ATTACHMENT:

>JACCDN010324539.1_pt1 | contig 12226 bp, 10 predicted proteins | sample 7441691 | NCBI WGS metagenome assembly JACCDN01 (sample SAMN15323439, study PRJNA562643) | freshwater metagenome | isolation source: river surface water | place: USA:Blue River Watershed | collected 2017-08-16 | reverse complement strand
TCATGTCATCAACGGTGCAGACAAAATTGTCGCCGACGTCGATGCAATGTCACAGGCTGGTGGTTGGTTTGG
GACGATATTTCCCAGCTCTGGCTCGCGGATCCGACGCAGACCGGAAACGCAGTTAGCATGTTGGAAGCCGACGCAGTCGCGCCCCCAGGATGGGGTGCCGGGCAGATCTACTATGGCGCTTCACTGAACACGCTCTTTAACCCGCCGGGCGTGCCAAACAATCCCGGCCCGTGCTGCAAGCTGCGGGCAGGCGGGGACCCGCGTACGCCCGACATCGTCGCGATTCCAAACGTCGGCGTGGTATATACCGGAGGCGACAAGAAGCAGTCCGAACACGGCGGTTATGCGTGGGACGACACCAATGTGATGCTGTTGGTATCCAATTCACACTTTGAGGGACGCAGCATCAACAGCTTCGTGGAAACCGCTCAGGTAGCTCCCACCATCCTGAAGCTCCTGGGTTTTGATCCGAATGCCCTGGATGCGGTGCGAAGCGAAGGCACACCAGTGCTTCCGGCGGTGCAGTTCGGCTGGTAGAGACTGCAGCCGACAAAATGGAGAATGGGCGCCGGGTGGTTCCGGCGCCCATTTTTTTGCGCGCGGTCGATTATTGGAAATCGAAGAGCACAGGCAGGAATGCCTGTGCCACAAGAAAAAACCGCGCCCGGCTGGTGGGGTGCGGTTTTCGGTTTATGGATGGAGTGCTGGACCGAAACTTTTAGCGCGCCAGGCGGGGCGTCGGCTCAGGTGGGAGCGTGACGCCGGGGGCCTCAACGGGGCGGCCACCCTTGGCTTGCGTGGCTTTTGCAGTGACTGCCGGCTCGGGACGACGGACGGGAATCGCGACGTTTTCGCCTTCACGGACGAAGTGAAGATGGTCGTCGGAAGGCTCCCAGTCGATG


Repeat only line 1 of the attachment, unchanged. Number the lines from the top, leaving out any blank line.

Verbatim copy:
>JACCDN010324539.1_pt1 | contig 12226 bp, 10 predicted proteins | sample 7441691 | NCBI WGS metagenome assembly JACCDN01 (sample SAMN15323439, study PRJNA562643) | freshwater metagenome | isolation source: river surface water | place: USA:Blue River Watershed | collected 2017-08-16 | reverse complement strand